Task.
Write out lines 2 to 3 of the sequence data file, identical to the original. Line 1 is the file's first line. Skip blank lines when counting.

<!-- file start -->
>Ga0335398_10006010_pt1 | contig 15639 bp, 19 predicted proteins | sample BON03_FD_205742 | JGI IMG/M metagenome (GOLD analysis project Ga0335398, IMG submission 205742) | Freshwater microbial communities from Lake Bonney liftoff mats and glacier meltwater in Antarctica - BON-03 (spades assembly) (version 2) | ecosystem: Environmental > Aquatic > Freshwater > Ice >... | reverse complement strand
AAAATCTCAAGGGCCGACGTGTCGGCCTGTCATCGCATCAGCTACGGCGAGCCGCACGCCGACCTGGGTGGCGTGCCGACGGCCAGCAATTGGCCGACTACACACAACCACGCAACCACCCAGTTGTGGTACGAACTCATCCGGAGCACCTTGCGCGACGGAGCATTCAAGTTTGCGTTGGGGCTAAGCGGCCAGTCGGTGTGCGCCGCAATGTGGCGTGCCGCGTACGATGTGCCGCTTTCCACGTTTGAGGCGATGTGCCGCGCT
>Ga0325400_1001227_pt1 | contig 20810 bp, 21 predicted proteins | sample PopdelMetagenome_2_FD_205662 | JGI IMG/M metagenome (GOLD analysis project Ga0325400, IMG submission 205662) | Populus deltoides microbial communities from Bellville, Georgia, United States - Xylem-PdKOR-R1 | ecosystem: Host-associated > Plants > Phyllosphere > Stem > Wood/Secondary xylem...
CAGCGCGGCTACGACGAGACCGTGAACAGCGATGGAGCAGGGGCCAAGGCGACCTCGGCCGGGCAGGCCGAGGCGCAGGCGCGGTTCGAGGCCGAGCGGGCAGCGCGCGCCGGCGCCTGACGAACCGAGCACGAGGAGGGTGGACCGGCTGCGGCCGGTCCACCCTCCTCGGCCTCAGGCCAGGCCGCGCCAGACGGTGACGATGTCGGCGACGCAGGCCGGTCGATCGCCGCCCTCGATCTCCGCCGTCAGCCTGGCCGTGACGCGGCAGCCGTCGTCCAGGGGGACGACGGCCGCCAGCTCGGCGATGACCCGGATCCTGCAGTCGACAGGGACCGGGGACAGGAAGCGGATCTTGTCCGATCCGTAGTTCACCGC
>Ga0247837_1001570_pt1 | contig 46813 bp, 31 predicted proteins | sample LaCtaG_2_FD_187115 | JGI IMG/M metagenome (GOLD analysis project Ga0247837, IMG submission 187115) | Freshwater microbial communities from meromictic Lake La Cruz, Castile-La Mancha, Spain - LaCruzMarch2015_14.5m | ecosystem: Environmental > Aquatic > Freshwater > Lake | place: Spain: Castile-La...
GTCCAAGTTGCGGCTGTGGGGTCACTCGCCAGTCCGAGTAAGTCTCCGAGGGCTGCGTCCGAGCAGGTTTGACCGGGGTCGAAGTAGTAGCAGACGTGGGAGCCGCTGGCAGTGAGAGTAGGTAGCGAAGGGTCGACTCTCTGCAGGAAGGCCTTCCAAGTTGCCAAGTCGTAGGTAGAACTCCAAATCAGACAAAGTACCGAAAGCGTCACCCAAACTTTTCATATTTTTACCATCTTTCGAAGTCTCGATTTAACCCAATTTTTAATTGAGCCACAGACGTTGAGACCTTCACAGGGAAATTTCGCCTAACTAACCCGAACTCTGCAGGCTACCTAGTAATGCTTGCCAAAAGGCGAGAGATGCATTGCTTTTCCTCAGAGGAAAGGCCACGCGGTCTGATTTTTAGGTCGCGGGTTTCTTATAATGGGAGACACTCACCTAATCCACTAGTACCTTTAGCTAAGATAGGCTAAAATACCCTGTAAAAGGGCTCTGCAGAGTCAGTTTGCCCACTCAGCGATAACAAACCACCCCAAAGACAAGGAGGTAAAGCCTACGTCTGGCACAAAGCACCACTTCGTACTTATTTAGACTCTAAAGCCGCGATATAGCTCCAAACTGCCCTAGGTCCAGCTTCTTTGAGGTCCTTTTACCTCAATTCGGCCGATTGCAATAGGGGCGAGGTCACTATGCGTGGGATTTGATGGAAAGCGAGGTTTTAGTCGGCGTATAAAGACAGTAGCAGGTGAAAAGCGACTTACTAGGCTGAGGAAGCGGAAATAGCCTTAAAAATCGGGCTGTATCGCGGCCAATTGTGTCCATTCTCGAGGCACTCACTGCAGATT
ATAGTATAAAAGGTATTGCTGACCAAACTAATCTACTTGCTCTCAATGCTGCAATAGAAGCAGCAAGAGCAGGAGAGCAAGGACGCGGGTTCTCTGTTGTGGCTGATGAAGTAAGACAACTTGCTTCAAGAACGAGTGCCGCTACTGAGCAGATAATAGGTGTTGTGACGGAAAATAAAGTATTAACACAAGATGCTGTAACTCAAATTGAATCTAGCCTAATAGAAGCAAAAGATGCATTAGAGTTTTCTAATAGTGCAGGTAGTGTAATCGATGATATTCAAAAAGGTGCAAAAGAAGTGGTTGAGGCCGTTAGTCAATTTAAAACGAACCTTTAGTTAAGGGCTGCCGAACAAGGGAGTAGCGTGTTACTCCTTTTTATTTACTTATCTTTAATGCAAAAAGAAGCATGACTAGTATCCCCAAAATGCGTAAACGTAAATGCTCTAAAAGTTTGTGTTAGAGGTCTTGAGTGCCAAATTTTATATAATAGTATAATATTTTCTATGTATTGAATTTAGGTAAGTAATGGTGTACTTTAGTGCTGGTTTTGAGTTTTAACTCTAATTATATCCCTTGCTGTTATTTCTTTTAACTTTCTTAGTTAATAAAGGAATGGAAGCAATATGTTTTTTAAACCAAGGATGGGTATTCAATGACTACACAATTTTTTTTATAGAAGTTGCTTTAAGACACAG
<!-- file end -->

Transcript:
AAAATCTCAAGGGCCGACGTGTCGGCCTGTCATCGCATCAGCTACGGCGAGCCGCACGCCGACCTGGGTGGCGTGCCGACGGCCAGCAATTGGCCGACTACACACAACCACGCAACCACCCAGTTGTGGTACGAACTCATCCGGAGCACCTTGCGCGACGGAGCATTCAAGTTTGCGTTGGGGCTAAGCGGCCAGTCGGTGTGCGCCGCAATGTGGCGTGCCGCGTACGATGTGCCGCTTTCCACGTTTGAGGCGATGTGCCGCGCT
>Ga0325400_1001227_pt1 | contig 20810 bp, 21 predicted proteins | sample PopdelMetagenome_2_FD_205662 | JGI IMG/M metagenome (GOLD analysis project Ga0325400, IMG submission 205662) | Populus deltoides microbial communities from Bellville, Georgia, United States - Xylem-PdKOR-R1 | ecosystem: Host-associated > Plants > Phyllosphere > Stem > Wood/Secondary xylem...